In this special report, Michael Hayes, KPMG Global Head of Renewables, Bridget Beals, Co-Head of Climate Risk and Decarbonisation Strategy, KPMG UK and Conor Holland of our Sustainable Futures team discuss the nature and extent of climate risk for corporations and why the identification, quantification and reporting of these risks – and the mitigating actions being undertaken – are of fundamental importance to the climate agenda.

Such measurement and reporting should lead to transformative strategies being adopted by corporations, which could result in a significant reduction in global greenhouse gas emissions and, potentially significant value creation. Conversely, failure to appropriately measure and report climate risks will leave investors and other key stakeholders unable to correctly price the financial impact of climate change, which in turn may lead to financial crises as the devastating impacts of climate change are felt across business models where the detrimental impacts are not priced into valuations.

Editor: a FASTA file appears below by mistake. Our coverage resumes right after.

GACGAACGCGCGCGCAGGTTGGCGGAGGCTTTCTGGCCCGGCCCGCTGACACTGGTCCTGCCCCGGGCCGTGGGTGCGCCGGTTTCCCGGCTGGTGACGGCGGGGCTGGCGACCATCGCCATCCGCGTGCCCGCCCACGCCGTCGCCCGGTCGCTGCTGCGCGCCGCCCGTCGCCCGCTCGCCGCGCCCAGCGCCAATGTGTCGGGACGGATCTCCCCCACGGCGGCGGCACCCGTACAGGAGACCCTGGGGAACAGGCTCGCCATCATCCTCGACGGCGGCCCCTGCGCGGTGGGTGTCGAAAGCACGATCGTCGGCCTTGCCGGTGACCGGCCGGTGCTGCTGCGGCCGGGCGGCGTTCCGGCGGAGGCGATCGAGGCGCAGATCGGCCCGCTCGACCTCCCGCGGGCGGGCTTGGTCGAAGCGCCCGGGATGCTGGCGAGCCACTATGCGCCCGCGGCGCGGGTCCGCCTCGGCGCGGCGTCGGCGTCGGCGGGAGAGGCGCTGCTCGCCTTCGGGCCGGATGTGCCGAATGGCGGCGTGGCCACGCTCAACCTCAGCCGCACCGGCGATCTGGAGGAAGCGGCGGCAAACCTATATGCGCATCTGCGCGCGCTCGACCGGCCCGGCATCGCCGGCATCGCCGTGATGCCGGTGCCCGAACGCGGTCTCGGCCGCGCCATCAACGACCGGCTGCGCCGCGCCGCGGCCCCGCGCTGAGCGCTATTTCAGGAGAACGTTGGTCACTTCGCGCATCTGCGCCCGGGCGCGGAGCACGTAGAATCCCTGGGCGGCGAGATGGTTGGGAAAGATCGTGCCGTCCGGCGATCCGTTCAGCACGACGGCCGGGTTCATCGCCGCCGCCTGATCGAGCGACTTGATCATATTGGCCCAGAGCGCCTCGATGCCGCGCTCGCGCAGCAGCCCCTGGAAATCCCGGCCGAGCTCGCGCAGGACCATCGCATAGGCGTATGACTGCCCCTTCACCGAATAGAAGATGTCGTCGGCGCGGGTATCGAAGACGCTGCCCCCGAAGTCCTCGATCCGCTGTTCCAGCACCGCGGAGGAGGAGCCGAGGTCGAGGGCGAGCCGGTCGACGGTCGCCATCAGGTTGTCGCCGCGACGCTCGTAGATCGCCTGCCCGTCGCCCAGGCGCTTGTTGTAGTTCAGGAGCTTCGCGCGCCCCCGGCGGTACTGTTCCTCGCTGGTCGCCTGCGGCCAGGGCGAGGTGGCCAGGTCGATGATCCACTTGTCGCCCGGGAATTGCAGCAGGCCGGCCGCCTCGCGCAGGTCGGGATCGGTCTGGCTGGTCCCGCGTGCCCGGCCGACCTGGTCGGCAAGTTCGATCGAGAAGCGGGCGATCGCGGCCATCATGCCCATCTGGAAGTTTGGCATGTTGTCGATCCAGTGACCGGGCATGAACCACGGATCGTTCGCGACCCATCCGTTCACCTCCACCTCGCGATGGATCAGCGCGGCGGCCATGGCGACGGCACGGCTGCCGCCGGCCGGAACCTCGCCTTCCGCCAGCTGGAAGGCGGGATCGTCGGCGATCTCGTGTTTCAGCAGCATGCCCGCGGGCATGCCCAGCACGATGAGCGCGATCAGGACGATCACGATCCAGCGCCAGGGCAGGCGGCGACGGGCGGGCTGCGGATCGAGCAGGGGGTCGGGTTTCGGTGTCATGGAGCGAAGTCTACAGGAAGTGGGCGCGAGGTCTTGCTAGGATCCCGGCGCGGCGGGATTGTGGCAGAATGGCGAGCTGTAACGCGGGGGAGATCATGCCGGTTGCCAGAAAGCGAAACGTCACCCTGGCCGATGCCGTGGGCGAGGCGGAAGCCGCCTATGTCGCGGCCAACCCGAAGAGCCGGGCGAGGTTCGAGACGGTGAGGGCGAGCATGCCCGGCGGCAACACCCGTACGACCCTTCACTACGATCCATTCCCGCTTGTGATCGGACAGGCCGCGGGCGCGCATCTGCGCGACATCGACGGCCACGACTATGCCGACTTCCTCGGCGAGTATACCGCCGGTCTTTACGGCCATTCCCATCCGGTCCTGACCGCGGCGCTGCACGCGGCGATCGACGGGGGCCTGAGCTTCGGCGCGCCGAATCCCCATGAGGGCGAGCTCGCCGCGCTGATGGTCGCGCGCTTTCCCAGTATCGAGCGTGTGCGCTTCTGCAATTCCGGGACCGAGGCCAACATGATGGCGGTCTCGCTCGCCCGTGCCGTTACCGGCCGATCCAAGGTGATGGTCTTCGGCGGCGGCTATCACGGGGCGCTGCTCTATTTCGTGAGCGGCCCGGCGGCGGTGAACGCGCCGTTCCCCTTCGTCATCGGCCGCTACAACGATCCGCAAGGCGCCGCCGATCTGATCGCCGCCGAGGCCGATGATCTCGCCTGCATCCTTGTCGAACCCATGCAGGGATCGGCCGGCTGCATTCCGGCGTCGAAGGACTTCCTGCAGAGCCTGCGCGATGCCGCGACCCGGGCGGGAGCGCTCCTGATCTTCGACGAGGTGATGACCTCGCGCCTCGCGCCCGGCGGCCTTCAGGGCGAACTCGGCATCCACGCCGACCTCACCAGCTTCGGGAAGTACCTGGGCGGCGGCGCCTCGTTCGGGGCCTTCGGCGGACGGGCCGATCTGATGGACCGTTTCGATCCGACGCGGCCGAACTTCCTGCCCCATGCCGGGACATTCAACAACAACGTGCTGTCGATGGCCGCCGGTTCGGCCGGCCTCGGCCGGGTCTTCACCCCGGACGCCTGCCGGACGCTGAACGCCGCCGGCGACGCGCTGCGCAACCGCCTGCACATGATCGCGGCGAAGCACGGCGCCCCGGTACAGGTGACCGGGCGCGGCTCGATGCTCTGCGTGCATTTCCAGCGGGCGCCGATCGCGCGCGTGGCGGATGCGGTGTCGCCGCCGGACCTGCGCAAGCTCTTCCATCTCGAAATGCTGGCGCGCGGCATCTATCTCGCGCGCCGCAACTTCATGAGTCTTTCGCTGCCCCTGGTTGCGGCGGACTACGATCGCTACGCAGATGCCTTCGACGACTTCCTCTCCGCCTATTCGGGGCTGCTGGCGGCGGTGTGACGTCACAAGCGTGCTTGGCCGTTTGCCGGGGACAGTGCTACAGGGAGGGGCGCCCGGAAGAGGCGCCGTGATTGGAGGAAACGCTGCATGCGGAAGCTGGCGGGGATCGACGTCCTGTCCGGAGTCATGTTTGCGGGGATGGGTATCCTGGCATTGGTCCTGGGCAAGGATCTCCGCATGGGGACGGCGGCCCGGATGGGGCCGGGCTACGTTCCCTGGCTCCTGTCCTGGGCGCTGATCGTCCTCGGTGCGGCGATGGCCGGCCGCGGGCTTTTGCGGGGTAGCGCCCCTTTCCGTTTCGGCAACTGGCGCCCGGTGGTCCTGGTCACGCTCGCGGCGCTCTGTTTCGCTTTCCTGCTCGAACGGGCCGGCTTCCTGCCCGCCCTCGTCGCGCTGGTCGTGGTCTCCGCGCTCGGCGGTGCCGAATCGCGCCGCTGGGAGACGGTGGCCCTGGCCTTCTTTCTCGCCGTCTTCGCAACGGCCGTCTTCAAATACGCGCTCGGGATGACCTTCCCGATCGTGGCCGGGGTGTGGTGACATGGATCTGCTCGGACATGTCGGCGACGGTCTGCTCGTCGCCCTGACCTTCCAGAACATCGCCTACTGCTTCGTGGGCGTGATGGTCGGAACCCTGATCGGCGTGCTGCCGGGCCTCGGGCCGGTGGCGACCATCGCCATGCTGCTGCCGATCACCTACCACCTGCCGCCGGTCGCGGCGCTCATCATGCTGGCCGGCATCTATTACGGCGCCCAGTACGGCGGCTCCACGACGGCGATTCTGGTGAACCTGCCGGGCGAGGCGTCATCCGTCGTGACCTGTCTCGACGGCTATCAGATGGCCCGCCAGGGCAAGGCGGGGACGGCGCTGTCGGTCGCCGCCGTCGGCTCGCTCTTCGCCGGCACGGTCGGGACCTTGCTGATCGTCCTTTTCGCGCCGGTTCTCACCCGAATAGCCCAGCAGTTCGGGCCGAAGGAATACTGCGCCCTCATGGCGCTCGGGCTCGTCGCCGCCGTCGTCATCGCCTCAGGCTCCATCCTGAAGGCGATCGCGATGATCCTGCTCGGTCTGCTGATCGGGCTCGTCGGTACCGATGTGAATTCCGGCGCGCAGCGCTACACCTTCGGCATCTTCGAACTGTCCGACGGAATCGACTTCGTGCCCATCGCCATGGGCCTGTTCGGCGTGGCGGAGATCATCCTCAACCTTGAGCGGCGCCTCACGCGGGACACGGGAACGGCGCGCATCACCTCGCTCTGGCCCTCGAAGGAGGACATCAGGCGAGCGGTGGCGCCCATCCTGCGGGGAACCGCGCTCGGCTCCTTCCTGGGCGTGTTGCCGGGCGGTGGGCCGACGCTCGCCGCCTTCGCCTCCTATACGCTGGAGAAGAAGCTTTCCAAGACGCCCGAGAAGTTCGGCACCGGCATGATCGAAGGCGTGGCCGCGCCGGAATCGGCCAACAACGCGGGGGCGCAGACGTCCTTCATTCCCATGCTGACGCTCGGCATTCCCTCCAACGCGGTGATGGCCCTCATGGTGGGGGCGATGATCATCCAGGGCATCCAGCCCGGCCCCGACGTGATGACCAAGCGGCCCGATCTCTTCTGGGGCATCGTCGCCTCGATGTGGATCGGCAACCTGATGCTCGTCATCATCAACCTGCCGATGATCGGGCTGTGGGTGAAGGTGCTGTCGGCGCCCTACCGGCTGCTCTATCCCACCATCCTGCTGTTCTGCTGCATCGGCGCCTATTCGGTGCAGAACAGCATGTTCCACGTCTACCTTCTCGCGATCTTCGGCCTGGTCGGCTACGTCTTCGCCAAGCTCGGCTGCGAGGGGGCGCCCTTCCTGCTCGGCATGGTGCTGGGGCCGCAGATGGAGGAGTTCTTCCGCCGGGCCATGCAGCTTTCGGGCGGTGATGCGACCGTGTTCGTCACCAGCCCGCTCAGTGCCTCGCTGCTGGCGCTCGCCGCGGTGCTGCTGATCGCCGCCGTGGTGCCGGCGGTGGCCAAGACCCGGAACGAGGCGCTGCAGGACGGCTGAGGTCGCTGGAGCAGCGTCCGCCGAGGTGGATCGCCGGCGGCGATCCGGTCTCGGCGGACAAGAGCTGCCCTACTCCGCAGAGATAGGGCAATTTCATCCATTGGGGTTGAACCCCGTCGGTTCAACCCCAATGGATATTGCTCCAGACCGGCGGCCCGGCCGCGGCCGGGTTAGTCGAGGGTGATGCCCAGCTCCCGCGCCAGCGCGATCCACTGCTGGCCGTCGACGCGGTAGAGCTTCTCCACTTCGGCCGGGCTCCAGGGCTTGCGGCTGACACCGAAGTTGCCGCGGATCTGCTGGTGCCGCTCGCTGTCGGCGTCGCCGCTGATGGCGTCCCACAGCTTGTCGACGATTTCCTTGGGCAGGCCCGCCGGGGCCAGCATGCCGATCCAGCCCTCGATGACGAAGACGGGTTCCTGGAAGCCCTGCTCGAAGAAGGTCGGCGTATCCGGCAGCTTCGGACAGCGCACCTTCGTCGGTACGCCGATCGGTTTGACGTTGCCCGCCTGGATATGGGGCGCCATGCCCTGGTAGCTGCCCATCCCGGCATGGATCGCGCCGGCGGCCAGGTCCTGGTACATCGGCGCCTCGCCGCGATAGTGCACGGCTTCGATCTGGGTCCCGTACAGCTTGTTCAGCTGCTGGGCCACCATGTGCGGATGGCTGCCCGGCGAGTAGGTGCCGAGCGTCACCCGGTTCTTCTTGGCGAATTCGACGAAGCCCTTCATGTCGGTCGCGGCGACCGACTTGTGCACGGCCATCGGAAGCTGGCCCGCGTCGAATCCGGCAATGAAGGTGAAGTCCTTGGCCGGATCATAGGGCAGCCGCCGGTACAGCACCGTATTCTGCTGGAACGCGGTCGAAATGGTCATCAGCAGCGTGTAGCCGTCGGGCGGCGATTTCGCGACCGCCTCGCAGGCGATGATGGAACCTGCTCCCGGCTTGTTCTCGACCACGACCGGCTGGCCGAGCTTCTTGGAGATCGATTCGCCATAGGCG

Under the 2015 Paris Agreement, global political leaders adopted a goal of limiting the increase in global average temperatures to well below 2°C above pre-industrial levels. Readers will appreciate that without urgent and immediate action to limit global warming, the effect of climate change may be profound in its breadth and magnitude, permeating across industries and geographies.

To achieve this goal the global community agreed to implement major structural transitions around the world to decarbonise the global economy. National signatories committed to Nationally Determined Contributions (NDCs) which set out targets for emissions reductions which are updated every five years. In addition, companies are under pressure to demonstrate that their business models are adapting for the urgent transition to a low carbon economy and are increasingly adopting science-based targets (SBT) to mirror this Paris aligned emissions reduction trajectory.